Tru2way Glass: Half Full or Half Empty?
Right. So, just to keep that tru2way itch sufficiently scratched, there's a new forecast out today from ABI Research predicting that half of U.S. cable subs will have a set-top based on tru2way (née OpenCable Platform) by 2013. (See ABI: tru2way to Dominate by '13.) Based on the most recent National Cable & Telecommunications Association (NCTA) stats, there are about 65.1 million basic cable subs, so half of that is 32.55 million. Yes, even I can handle rudimentary mathematics without calculator aid.
Of course, some "interactive" Plug & Play digital TVs will also come with tru2way on-board, but it's fairly clear where most of the action is going to happen in the near term. So, again, let's hold off on all that death-of-the-set-top-box talk for at least a couple more weeks, shall we? (See The Death of the Set-Top Box? )
But not all will be fine and dandy, ABI says, pointing out that vendors are not thrilled with the added costs they'll be required to pay to add tru2way. Fair enough. It won't be free, that's for sure, when you factor in licenses and testing fees. But, the report adds, vendors are also complaining that "many cable operators aren't even deploying these systems." Well, it depends on how one tallies cable operators.
According to that "binding" tru2way memorandum of understanding (MOU) negotiated by Sony Corp. (NYSE: SNE) and the nation's six-largest cable MSOs, which together represent 80 percent of all U.S. cable subs, there will be plenty of deployments to prime the pump. Five of those six operators have agreed to have tru2way wired up by July 1, 2009. Charter has another full year to fulfill its commitment. I'll grant that MSOs beyond the top six haven't signed the MOU yet, so there's plenty of headroom left. (See Revealed: The Tru2way MOU.)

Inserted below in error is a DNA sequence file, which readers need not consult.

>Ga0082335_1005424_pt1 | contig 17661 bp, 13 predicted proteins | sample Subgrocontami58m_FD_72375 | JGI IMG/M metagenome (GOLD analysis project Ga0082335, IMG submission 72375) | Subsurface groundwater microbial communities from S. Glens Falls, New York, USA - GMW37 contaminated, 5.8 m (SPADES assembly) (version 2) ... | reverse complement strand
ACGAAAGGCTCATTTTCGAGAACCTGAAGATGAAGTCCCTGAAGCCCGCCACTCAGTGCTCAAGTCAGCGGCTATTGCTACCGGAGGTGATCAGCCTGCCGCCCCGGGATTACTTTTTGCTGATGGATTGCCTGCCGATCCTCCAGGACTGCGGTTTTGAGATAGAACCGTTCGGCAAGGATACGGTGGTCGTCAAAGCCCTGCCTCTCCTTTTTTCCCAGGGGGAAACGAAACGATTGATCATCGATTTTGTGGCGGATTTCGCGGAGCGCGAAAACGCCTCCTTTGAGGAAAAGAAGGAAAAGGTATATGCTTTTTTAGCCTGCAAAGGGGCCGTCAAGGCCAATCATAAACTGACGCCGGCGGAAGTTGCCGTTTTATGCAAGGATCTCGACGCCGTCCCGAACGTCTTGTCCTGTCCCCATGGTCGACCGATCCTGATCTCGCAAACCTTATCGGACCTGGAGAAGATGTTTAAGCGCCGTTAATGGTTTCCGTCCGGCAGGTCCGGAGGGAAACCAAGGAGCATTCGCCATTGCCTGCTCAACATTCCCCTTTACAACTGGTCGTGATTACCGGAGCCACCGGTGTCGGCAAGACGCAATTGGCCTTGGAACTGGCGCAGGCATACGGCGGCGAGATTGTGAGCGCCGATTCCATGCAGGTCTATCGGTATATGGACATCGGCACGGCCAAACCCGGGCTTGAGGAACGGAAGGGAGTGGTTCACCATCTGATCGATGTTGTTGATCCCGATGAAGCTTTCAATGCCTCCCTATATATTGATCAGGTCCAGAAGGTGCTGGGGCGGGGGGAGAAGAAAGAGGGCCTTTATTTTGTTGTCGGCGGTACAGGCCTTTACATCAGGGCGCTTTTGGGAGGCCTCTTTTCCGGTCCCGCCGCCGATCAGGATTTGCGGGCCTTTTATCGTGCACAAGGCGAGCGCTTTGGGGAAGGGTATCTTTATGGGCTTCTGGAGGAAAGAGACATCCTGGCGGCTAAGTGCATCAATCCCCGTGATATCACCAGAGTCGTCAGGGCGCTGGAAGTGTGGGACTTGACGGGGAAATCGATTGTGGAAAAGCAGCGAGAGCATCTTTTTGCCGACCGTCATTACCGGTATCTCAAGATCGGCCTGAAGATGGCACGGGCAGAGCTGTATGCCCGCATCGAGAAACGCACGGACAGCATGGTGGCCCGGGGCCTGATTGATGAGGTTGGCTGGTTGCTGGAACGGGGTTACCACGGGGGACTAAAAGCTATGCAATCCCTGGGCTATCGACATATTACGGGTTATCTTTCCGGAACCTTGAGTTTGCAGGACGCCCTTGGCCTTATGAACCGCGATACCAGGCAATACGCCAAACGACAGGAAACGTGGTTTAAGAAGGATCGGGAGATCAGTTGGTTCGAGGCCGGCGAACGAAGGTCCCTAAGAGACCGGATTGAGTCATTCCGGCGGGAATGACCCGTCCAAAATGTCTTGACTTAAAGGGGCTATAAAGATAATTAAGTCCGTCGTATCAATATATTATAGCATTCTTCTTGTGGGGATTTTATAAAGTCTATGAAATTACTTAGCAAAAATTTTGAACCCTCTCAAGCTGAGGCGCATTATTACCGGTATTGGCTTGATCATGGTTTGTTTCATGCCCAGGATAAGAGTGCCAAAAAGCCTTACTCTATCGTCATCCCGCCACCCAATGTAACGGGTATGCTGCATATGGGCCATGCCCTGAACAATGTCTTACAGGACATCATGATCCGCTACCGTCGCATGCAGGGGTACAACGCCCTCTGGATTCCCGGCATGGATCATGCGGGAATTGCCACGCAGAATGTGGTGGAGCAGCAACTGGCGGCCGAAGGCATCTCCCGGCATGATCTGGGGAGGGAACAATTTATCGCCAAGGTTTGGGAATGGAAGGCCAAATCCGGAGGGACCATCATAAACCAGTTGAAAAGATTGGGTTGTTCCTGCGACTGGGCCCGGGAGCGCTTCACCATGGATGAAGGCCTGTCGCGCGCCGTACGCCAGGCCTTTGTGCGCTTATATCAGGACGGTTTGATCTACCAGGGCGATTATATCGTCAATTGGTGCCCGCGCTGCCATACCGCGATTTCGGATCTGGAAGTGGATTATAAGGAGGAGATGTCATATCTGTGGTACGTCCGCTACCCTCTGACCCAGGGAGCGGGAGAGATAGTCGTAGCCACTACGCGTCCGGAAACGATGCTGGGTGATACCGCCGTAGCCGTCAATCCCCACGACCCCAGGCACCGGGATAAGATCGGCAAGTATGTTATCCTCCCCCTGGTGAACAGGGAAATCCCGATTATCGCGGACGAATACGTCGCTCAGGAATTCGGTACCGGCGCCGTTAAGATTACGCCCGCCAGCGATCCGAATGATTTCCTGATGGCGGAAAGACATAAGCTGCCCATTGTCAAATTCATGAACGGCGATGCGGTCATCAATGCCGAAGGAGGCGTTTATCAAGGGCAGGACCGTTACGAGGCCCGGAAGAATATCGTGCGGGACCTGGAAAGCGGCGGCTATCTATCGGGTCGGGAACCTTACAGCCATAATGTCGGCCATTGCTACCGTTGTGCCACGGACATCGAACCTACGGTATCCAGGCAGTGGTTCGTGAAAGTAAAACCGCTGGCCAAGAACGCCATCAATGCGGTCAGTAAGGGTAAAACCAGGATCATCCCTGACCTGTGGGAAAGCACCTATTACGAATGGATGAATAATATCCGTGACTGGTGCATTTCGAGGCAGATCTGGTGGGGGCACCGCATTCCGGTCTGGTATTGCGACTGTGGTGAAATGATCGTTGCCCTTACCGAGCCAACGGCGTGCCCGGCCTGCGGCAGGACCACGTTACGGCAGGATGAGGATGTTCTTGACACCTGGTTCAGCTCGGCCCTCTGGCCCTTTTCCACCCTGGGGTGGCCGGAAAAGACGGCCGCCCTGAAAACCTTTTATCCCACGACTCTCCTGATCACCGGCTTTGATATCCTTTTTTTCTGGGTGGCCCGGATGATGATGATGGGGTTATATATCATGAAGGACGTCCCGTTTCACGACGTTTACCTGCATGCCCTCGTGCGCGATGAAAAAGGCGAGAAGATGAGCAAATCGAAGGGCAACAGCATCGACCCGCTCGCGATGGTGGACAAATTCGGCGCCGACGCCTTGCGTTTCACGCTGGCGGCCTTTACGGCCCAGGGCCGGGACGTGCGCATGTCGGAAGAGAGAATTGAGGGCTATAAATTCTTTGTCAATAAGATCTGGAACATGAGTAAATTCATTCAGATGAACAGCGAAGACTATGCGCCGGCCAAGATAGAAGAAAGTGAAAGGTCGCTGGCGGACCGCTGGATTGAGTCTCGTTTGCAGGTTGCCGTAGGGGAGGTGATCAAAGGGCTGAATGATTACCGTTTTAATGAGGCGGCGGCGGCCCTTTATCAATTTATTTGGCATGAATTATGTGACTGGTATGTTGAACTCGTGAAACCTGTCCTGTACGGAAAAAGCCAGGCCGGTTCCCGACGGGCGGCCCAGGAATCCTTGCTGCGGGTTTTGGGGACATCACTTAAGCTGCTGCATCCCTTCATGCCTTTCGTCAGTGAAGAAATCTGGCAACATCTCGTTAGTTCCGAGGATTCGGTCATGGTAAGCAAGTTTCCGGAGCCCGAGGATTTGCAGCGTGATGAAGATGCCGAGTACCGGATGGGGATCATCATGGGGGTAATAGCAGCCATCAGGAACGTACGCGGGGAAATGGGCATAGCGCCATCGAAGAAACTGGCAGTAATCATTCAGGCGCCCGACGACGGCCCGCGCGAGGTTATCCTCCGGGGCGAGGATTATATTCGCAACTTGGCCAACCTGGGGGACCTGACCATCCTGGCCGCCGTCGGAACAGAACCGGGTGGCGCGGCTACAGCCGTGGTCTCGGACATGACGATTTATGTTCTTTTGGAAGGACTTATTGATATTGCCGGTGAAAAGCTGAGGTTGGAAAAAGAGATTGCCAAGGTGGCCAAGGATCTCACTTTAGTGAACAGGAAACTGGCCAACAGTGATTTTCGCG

ABI is also bent because operators are "not willing to tell the market (or developers) how many boxes they expect to ship over time."
Really? The MOU offers some guidance here, too. Those "founding" MSOs have agreed to put tru2way middleware in 20 percent of new set-tops and other "interactive navigation devices" they purchase after July 1, 2009. Then again, all bets will be off if certain conditions of the MOU's "sunset" clause are triggered.
However, I do believe ABI is correct in its assumption of what is likely to be the biggest challenge for tru2way: industry-wide interoperability and the ability for developers to "write-once/deploy everywhere" without having to make significant tweaks to the code of their tru2way-based applications. The issues Panasonic Corp. (NYSE: PC) reportedly ran into when it last tried to gain certification clearly demonstrate that this won't be a slam dunk by any stretch. (See Tru2way Troubles?)
Despite those niggles, sizable that they are, it was clear at The Cable Show last month in New Orleans that tru2way is high on cable's agenda and that the majors are committed to this thing. In case you missed it earlier, here was our video report on the subject:
— Jeff Baumgartner, Site Editor, Cable Digital News